Juggling time zones, Taylor Edgar, based in Hanoi, spoke to Craig Atkins, one-time publicity officer with An Lanntair, at home in Wellington, New Zealand, and asked him how the country was coping with the onset of the coronavirus emergency and what his views are of the country's government under leader Jacinda Ardern, who has won international plaudits for her calmness and coherence under pressure.
“It seems like most people are taking it seriously, folk are still out taking their dogs for a walk, going for a bike ride or a jog etc. The quiet is the thing that strikes me most I suppose, no traffic noise, just the birds and the sound of our neighbour playing the piano occasionally,” said Craig.
Apart from the peace and quiet imposed by quarantine, the biggest challenge, in common with many people, is the sudden need to work from home, and managing how that translates into reality. “Working from home is a bit odd, trying to maintain a routine and designate ‘work time’ and 'me time'.”
He works at Toi Whakaari, the New Zealand Drama School, which is a very small tertiary institution that trains actors, performance designers, arts managers, costumiers, and set and prop makers. Due to the size of the campus and cohort (136 students this year) there is naturally a very close-knit school community that works together in close contact on a daily basis.
“The type of training we provide doesn't easily translate into 'online' learning so we're trying to figure out what we can deliver, and how we might be able to do it, all within a couple of weeks. It's pretty challenging really,” says Craig.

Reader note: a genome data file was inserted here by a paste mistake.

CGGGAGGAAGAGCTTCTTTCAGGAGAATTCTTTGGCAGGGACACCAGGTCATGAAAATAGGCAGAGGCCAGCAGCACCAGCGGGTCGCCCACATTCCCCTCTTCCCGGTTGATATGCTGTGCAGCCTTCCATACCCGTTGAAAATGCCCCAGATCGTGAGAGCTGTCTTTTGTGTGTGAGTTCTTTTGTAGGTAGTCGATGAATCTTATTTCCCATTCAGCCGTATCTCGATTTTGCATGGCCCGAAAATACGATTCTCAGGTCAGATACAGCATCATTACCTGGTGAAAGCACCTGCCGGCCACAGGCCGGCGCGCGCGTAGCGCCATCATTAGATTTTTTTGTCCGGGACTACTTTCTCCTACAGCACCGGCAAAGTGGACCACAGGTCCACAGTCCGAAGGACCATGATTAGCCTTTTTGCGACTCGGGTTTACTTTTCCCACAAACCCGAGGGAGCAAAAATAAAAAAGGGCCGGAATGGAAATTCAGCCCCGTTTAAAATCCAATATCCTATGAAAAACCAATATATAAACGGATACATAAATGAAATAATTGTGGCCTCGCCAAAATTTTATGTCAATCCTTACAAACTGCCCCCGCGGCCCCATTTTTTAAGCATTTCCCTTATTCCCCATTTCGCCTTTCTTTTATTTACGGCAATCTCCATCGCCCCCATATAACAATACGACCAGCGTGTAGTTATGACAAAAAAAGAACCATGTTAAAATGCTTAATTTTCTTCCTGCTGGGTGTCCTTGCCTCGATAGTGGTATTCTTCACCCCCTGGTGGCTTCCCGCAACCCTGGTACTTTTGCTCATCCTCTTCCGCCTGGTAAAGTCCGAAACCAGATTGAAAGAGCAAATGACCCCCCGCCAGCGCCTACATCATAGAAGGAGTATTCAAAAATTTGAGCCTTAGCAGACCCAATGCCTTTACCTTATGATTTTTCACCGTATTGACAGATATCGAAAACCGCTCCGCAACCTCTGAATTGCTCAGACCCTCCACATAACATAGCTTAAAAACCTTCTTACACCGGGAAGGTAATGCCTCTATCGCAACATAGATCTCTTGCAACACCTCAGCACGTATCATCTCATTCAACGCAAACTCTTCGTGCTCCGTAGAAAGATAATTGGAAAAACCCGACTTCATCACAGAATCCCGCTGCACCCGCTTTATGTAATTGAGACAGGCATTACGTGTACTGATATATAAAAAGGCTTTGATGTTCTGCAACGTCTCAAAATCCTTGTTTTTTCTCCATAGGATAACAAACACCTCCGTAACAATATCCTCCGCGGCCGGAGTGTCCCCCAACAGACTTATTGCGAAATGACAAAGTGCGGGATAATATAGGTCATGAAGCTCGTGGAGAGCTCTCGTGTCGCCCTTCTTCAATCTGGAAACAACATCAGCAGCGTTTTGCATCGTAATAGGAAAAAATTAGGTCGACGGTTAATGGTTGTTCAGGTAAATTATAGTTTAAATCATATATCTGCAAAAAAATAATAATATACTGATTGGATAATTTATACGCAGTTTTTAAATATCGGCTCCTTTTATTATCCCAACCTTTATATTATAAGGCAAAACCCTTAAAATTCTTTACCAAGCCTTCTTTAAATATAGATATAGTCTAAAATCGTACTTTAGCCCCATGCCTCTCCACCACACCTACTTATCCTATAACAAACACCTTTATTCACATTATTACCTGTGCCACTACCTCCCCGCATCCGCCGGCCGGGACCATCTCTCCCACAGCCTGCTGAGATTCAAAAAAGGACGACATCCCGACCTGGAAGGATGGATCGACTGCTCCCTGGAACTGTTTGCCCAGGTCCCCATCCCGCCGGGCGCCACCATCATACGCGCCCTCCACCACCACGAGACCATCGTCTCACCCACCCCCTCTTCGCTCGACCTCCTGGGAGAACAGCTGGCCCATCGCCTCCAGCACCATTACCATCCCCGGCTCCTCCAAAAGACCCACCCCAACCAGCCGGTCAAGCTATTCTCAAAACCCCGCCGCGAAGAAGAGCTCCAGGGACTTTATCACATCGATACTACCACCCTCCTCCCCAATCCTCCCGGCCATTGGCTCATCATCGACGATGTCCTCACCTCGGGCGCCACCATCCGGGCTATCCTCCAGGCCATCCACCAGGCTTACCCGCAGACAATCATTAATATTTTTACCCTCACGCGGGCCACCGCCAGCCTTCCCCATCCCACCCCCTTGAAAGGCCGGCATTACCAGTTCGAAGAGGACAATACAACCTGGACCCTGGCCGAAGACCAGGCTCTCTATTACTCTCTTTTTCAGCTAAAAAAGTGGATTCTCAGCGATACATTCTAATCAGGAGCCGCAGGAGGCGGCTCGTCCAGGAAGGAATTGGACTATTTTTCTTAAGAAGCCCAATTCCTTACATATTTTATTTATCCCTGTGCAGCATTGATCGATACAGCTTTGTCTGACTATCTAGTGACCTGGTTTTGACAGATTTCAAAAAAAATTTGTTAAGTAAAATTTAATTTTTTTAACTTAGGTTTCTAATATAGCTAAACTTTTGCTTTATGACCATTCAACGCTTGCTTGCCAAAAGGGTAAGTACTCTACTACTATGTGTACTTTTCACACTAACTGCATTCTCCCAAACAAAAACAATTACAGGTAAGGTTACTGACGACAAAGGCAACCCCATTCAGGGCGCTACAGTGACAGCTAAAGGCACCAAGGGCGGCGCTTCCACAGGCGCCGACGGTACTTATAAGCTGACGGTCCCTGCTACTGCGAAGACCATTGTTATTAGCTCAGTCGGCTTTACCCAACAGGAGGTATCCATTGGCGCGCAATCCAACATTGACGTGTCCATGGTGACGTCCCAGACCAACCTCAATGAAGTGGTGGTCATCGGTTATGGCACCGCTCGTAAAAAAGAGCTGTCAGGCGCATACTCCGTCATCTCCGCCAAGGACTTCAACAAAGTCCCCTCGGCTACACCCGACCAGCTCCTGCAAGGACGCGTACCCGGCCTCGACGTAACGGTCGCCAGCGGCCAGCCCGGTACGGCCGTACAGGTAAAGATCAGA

But he notes that while the use of Zoom and other video conferencing platforms are helping to make it more or less business as usual for many, he does miss face to face meetings and seeing the students every day.
Despite the challenges of quarantine, social distancing and the other measures put in place by the New Zealand government, Kiwis are complying in part, perhaps, due to New Zealand’s remoteness.
“We're a bit far away from everyone so we've been watching what's going on in other places and I think the reality of what could happen here has struck home to most people, so there's been pretty much good compliance with all the measures put in place,” remarks Craig.
Adding: “I do have to do a shout out to our Prime Minister, her colleagues and advisers, and the folk at the Ministry of Health. Their communication has been calm, clear, decisive, and above all, honest, about the possible ramifications of what we're doing, and what would happen if we didn't. The numbers are stark, and scary, and I think most folk have been able to understand and take in the reality of that.”
At the time of writing, New Zealand, with a population of less than five million people, had recorded 708 confirmed or suspected Covid19 cases and one death.
While New Zealand Covid19 infections appear fairly low compared to other nations, it is widely expected that the number of cases will increase over the next couple of weeks.
“We've been sitting at a rate of confirmed cases (against the number of tests done) of around 3% for the last week, and cases of community transfer are still very low (around 1%-2% of total cases) as almost all cases have either a direct or indirect link to overseas travel.”
The biggest challenge, he feels, will be complacency if the number of confirmed cases remains low. While this would obviously be a positive outcome, it could have an impact on people’s vigilance against the Covid19 outbreak in New Zealand.
“If our cases remain low, which is a good thing and means we're doing well, folk might then start to think 'oh, our numbers are so small, it won't make a difference if I...' and then start being tempted to 'break their bubble' and then that would open up opportunities for community transmission to continue to occur,” states Craig. “I hope we'll all stick to our guns and that it will be over in the four weeks we've been told, however, I personally think we'll be at least six weeks at level four before we come down to level three or two."
Craig's pictures show the international similarities of quiet streets and homeworking